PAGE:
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6 Latin Cocktails You Can Totally Make At Home, According To Expert Mixologists

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If your Zoom happy hours have gotten bit predictable these days, one way you can spice things up — perhaps literally — is by ditching your usual adult beverage du jour in favor of some classic Latin cocktails. And with Latinx Heritage Month winding down this week, you have even more reason to celebrate the community's rich culture and history with the flavorful punch of some signature drinks — or even a modern riff on them.

There are a plethora of reasons to sharpen your mixologist skills and expand your cocktail repertoire, including saving some cash, giving yourself an alternative to bars if social distancing, and add another tool to your hosting arsenal (there is arguably no better "party trick" than making a truly great drink). That said, if you've skipped over the treasure trove of options found in Mexican, Brazilian, Peruvian, and other Latin cultures, you might be doing yourself a disservice.

Of course, some Latin cocktails are already super familiar (looking at you, margaritas) but there are plenty of others that may not yet be on your radar. And according to top mixologists, even a lack of bartending experience shouldn't stop you from trying them — especially considering the fact that a couple classics only necessitate two ingredients. However, if you're already a drink-slinging pro, there are ways to switch up the standard recipe (like swapping in smoky mezcal for tequila) so you can still try something new without losing the Latin flair. Ahead, find six boozy beverages to try for Latinx Heritage Month and beyond, including ways to make them even more festive.

Latin Cocktail: Paloma

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Love a good margarita but want to try a new tequila-spiked beverage instead? A classic Paloma is an easy swap. And if you want to make a quintessential version, follow the advice of Código 1530's head mixologist Collin DeLaval, who whips his up with 2 ounces fresh squeezed grapefruit juice, 2 ounces tequila blanco, 1/2 ounce fresh lime juice, and 2 ounces club soda.

Already mastered the Paloma? Over at Tuscon's Westbound, the Silverbell makes for a perfect update, with a mix of one part mezcal to three parts blanco tequila and the addition of Cappelletti liqueur, lime juice, and ginger beer. "[The Silverbell] has the familiar Paloma flavor profile, and the mezcal and ginger beer really kick it up a notch," says beverage director Pat Butler. "Best enjoyed on a porch during a lazy afternoon!"

Latin Cocktail: Pisco Sour

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To Lynnette Marrero, Co-Founder of female bartending competition Speed-Rack and Bar Director for Brooklyn's Llama Inn, it doesn't get much better — or more Latin — than the Peruvian Pisco Sour. Admittedly a more complex cocktail, the beverage experts explains that this one is all about the technique. "You want a nice frothy head and then kind of a silky body," she says. "I find using a blender or hand blender with a little bit of ice works best, but I also like to use 'gum' syrup, which you can buy that adds to the texture."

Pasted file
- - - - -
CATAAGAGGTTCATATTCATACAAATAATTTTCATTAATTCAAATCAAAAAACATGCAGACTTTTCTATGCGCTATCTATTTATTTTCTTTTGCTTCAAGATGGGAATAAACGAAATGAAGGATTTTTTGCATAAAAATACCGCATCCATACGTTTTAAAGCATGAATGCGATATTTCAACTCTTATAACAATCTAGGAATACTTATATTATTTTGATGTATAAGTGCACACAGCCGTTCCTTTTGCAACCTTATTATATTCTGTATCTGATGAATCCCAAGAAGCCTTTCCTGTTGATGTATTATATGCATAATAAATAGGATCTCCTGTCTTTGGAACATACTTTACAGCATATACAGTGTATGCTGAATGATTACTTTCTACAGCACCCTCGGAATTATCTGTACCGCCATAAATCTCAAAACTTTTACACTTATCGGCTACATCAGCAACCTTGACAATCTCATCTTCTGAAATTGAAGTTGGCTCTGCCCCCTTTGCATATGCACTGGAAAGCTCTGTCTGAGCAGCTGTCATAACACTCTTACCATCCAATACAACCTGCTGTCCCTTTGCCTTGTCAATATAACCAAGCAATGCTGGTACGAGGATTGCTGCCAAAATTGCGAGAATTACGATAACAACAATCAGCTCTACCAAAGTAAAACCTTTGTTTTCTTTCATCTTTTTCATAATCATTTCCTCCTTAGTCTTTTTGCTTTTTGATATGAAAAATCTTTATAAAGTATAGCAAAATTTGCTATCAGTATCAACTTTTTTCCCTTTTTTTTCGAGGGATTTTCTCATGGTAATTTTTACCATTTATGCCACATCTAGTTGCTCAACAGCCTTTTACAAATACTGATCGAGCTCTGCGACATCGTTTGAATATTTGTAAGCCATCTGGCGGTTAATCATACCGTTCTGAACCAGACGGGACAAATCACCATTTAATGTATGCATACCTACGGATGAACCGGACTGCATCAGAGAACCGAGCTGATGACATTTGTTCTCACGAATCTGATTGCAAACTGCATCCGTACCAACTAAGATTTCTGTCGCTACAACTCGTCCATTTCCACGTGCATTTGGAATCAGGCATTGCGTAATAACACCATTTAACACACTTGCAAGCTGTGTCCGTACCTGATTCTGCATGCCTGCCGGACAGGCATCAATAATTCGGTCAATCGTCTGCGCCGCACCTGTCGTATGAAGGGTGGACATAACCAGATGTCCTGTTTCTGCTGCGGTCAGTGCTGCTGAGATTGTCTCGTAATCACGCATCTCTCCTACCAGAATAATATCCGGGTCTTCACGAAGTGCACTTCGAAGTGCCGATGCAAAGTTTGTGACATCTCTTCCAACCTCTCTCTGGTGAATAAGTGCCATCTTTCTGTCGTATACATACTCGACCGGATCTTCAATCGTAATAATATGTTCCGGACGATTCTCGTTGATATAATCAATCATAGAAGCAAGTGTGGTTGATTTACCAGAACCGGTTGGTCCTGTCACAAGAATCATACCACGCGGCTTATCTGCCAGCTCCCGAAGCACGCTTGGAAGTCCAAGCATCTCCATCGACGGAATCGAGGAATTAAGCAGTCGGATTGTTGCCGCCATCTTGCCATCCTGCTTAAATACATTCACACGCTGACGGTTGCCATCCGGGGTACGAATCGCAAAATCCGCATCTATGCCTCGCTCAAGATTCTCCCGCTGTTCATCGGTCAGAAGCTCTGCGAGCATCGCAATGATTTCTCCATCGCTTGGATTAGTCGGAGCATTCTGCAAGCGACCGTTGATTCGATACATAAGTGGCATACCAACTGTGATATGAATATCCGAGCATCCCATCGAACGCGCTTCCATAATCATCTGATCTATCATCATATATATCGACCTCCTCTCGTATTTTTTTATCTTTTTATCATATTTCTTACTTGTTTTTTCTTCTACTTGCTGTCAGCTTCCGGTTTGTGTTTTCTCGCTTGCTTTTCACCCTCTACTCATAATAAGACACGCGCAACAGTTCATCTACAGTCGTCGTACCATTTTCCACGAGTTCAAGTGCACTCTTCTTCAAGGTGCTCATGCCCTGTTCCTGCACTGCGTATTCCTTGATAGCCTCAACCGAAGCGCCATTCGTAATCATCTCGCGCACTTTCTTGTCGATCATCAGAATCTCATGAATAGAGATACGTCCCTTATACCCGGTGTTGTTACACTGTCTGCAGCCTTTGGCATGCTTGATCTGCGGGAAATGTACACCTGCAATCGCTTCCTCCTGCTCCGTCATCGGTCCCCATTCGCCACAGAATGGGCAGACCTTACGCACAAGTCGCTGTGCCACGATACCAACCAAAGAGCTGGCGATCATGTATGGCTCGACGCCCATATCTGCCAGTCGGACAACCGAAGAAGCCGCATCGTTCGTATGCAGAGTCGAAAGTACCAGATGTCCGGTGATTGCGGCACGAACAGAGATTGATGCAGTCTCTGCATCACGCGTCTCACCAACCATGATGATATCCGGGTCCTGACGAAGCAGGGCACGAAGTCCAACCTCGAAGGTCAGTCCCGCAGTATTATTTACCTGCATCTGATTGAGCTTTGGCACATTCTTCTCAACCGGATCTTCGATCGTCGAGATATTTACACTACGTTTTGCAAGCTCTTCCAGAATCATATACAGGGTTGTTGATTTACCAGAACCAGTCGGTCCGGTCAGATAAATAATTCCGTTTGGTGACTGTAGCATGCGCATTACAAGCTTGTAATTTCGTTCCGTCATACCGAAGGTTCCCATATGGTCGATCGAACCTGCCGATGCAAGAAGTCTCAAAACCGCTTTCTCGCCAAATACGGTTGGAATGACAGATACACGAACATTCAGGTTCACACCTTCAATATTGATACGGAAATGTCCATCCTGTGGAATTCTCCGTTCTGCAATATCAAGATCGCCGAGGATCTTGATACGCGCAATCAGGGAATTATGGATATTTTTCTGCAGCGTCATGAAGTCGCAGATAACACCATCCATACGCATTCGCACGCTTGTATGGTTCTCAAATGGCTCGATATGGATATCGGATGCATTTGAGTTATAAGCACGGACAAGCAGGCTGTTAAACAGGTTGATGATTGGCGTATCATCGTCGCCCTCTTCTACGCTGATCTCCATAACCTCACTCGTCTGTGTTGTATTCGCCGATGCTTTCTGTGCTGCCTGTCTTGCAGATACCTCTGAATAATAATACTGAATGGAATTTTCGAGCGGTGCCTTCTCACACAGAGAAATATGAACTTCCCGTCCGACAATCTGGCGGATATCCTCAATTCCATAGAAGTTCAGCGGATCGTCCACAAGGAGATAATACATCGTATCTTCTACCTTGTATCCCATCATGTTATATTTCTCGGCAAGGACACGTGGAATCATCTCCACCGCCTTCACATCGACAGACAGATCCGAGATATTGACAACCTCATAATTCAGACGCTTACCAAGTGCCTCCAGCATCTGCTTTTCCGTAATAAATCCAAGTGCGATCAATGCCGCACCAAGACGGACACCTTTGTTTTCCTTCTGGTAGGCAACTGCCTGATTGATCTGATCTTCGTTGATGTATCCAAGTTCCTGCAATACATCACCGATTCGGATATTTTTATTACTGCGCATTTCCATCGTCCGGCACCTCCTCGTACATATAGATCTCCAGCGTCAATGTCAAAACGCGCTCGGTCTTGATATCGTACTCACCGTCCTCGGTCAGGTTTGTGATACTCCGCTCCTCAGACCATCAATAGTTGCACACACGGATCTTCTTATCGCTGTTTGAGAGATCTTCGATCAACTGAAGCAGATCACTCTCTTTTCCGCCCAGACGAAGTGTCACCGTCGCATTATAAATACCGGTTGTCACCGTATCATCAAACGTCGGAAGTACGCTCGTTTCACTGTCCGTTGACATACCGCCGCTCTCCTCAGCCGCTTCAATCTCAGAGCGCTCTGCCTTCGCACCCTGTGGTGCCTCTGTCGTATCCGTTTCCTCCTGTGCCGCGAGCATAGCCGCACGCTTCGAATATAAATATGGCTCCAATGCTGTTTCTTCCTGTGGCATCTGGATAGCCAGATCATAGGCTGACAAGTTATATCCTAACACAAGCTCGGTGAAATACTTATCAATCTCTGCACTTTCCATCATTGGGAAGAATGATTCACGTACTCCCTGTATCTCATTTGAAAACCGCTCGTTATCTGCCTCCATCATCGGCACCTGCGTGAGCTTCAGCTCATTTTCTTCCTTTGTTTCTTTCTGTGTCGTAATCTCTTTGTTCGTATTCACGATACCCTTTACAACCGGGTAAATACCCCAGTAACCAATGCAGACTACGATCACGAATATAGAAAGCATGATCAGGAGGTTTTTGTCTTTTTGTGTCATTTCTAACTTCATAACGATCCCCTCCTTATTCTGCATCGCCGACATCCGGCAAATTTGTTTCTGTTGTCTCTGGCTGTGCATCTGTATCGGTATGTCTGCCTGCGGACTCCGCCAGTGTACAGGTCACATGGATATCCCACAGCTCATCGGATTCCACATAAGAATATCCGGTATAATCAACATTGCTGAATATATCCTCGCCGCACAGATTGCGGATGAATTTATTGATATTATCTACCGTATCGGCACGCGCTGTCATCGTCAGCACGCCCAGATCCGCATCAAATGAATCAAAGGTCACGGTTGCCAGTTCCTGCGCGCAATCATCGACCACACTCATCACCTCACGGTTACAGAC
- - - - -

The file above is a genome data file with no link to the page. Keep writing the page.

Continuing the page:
To create a classic version, Marrero gathers 2 ounces Pisco, 1/2 ounce lemon juice, 1/2 ounce lime juice, 1 ounce Gumbo syrup (equal parts sugar cane syrup and gum syrup), 1/2 ounce egg white, and Angostura bitters as ingredients. Minus the bitters, she adds all of these to a mixing tin without ice and shakes until very frothy. Once you've achieved the desired foaminess, add ice and shake again until chilled. Double strain into a coupe glass and garnish with a dash of bitters.

As for a modernized version, Marrero looks to Nikkei influence. To create the La Tortuga, she adds matcha syrup, coconut liqueur, and white rum to the Pisco Sour's standard ingredient list.

Latin Cocktail: Caipirinha

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If you love mojitos, this Brazilian staple will be familiar enough to your palette, but also introduce you to some new flavors. Made with the spirit Cachaça, which is derived from sugar cane, this stiff drink starts with plenty of fresh lime wedges muddled with sugar. You can top with crushed ice and then pour on the booze, or make a passionfruit-spiked version courtesy of Williams Sonoma by scooping in some of the tropical fruit's flesh, too.

Latin Cocktail: Cuba Libre

Technically a Cuba Libre is the Cuban version of rum and coke, but Marrero explains that the addition of a few subtle ingredients can make it so much more interesting. "The way to make this the best is by amplifying the 'cola'," she says. "I like to add grated nutmeg, lime juice, and lemongrass syrup." As for the booze, the mixologist opts for an aged or spiced rum to add even more nuance, and says that a splash of Amaro wouldn't hurt either.

Latin Cocktail: Michelada

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There are about a million versions of this beer-and-tomato-juice based beverage (much like the Bloody Mary), but to make an authentically Mexican-style one (as featured in Bon Appétit), you'll need chilled Clamato, Mexican beer, lime juice, hot sauce, Worcestershire sauce, and Maggi seasoning. And no Michelada would be complete without rimming your glass with a mix of chili powder and salt.

Latin Cocktail: Margarita

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Already got the basic margarita recipe memorized? Next time you make the cocktail, give it a little twist by adding in cucumber and mint flavors, like DeLaval does. Start by muddling the two new ingredients, then adding 2 ounces tequila, 1 ounce triple sec, 1/2 ounce agave nectar, and 1/2 ounce lime juice to a shaker filled with ice. Once thoroughly shaken, pour into a a salt-rimmed glass and enjoy.